David Leite is the publisher of the website Leite’s Culinaria and author of The New Portuguese Table, which won the 2010 IACP First Book/Julia Child Award. David will provide occasional blogs for CHEFS and will share his experience about everything from champagne to Welsh food to high tea to being a super taster for publications including the New York Times, Martha Stewart Living, Saveur, Bon Appetit, Gourmet, Los Angeles Times, Chicago Sun-Times, The Washington Post, and others. His website, which he created in 1999, is a two-time James Beard Award-winning site.
For years, about the only thing I could grow in our herb garden without incident was basil. The thyme grew spindly, the tarragon wilted, and the cilantro—well, let’s just forget the cilantro.
But, every summer I secretly wished Marcella Hazan, the doyenne of Italian cooking, could see me as I pinched, pruned, and picked that herbaceous stalwart of her homeland—basil. The One (Who Brings Me Love, Joy, and Happiness) and I use it in and on everything: Caprese salads, sauces, marinades, pizza, and, perhaps its greatest incarnation of all, pesto. I make tubs and tubs of the stuff and freeze whatever we can’t wolf down in one sitting. (And with us, let's just say, leftovers are rare.)
Linguine with pesto is what got three friends and us through several post-Hurricane Irene days, when our Connecticut house was the only home in the neighborhood that had a generator during one of the worst power outages in the state's history. Each night I happily buzzed about the kitchen, lit by only a lamp I carried from counter, to sink, to stove top, making steaming bowls of pasta. I was actually sad to see the power come on and our friends go out.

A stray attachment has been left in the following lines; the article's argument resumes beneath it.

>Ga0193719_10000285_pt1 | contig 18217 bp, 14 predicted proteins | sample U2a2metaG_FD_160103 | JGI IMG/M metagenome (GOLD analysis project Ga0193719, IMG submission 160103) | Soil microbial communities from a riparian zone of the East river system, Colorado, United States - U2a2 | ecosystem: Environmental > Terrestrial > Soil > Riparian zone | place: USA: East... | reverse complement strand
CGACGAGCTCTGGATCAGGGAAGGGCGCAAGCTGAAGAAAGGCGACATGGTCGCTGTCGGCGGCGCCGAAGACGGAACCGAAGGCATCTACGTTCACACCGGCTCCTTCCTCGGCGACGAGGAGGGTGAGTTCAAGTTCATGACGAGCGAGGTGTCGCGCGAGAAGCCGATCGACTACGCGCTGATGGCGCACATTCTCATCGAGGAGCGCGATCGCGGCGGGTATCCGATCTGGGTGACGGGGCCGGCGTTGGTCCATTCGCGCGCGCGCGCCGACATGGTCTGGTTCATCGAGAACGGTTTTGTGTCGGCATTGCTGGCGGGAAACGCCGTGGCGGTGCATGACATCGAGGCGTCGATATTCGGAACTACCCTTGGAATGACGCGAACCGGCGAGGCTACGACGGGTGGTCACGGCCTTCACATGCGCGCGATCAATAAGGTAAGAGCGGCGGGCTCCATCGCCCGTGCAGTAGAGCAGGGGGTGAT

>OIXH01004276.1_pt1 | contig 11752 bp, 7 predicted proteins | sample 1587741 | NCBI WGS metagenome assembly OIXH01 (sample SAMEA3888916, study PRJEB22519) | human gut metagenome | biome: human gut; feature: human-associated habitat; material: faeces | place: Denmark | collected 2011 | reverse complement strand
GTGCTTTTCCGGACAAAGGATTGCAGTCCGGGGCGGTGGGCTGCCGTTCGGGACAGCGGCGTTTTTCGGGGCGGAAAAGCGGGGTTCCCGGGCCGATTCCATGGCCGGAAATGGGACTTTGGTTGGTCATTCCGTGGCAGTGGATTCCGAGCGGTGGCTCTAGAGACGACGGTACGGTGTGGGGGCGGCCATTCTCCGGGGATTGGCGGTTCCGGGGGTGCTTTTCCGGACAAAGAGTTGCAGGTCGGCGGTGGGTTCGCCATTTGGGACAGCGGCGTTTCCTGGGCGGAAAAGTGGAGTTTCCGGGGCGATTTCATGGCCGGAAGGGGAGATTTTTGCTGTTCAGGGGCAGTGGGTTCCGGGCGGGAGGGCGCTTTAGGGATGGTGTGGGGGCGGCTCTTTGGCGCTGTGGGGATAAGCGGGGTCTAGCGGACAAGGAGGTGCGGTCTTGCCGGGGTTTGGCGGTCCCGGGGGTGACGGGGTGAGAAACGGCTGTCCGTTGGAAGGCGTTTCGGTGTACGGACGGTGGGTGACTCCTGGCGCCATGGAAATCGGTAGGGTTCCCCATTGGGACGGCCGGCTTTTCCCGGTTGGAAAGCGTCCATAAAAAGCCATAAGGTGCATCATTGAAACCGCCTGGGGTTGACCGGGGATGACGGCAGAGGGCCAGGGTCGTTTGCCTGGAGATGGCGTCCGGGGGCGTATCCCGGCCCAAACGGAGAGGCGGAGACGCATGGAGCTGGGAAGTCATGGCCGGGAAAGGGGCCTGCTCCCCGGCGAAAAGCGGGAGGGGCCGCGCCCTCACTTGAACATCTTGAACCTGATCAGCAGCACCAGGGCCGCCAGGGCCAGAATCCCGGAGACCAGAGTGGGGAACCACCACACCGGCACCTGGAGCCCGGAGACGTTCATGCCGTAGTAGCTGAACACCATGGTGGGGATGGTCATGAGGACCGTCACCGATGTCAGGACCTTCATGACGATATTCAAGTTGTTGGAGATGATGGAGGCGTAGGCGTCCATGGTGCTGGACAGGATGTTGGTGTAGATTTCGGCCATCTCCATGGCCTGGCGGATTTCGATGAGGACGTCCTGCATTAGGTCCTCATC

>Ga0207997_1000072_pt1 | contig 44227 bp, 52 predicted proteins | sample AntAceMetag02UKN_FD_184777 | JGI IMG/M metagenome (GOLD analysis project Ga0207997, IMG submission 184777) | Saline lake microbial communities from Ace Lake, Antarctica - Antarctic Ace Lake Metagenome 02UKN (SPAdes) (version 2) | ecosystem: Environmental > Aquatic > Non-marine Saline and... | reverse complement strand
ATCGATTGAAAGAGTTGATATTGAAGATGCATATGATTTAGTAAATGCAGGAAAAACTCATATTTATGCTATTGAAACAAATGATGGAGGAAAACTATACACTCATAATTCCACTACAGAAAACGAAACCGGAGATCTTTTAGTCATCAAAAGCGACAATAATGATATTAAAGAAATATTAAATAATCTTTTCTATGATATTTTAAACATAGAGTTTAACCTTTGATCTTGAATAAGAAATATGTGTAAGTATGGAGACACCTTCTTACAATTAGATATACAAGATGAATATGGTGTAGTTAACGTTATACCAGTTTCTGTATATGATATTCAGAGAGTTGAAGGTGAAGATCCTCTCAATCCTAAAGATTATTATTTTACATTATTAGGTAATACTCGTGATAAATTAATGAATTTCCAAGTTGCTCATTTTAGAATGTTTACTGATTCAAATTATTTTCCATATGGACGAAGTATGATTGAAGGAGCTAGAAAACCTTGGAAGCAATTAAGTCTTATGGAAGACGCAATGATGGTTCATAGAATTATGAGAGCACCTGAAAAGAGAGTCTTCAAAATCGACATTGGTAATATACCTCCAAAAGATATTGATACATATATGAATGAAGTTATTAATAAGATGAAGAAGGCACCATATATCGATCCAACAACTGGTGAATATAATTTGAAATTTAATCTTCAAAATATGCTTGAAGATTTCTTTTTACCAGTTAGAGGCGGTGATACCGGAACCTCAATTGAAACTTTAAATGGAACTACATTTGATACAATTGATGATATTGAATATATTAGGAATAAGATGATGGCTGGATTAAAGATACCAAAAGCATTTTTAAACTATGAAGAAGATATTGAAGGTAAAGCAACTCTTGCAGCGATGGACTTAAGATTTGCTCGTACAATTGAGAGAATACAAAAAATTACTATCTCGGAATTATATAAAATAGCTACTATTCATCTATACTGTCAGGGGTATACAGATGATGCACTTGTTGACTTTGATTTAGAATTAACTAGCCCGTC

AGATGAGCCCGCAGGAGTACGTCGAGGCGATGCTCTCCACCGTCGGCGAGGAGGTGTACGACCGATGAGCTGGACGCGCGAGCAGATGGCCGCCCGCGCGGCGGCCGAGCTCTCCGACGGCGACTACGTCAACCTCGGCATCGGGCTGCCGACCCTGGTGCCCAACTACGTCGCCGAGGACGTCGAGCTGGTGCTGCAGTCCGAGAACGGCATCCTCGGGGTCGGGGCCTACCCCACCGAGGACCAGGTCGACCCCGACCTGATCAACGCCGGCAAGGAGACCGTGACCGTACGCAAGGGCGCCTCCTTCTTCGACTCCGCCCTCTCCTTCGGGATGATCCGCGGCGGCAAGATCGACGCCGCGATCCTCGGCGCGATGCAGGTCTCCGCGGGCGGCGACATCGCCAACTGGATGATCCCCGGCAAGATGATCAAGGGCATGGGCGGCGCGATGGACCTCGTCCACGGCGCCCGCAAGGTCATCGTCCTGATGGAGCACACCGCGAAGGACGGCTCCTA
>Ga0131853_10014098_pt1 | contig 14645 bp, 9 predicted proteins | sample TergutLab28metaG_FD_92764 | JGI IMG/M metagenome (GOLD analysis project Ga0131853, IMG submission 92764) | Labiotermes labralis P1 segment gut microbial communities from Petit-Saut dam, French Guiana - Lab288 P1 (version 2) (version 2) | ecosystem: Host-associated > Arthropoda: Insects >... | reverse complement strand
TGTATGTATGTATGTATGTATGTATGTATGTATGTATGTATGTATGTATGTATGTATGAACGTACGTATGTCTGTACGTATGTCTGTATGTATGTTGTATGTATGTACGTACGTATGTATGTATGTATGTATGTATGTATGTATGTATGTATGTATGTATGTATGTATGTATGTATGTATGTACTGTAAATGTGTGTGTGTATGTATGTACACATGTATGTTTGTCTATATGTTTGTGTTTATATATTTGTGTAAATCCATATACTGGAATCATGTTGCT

However, this year my basil obsession has migrated from the main course to dessert as I determined to create a basil ice cream. Since basil is part of the mint family, and mint is a popular ice cream flavor, then basil should be a popular ice cream flavor, too. Right? It’s simple if A=B, and B=C, then A=C logic.
And I was right. After The One decided to take his very opinionated nose out of the air and point it in the direction of the bowl I handed him, he discovered what I knew: that the iconic summer flavor we adored so much in pasta was extraordinary in ice cream.
Then I went one step further. I decided to try to add crucial components of pesto to the ice cream: pine nuts and garlic. Now, I know--garlic? But, after much experimenting—which included garlic syrups, candied garlic, and pine nut-garlic brittle—I hit upon candied pine nuts with a hint of garlic (and cayenne and nutmeg for good measure).
Sprinkle some of these bad boys on top of the ice cream and there you have it: A sweet version of pesto. Frankly, I’ve been popping those nuts in my mouth by the handful—they’re that good. However, if you’re of a more delicate constitution, you can serve the ice cream naked, I won’t judge.
Next experiment: Basil ice cream and a tomato granita—two-thirds of a Caprese salad. Now, if I could only get Marcella over here for dinner.
Makes approximately 1 quart
2 cups heavy cream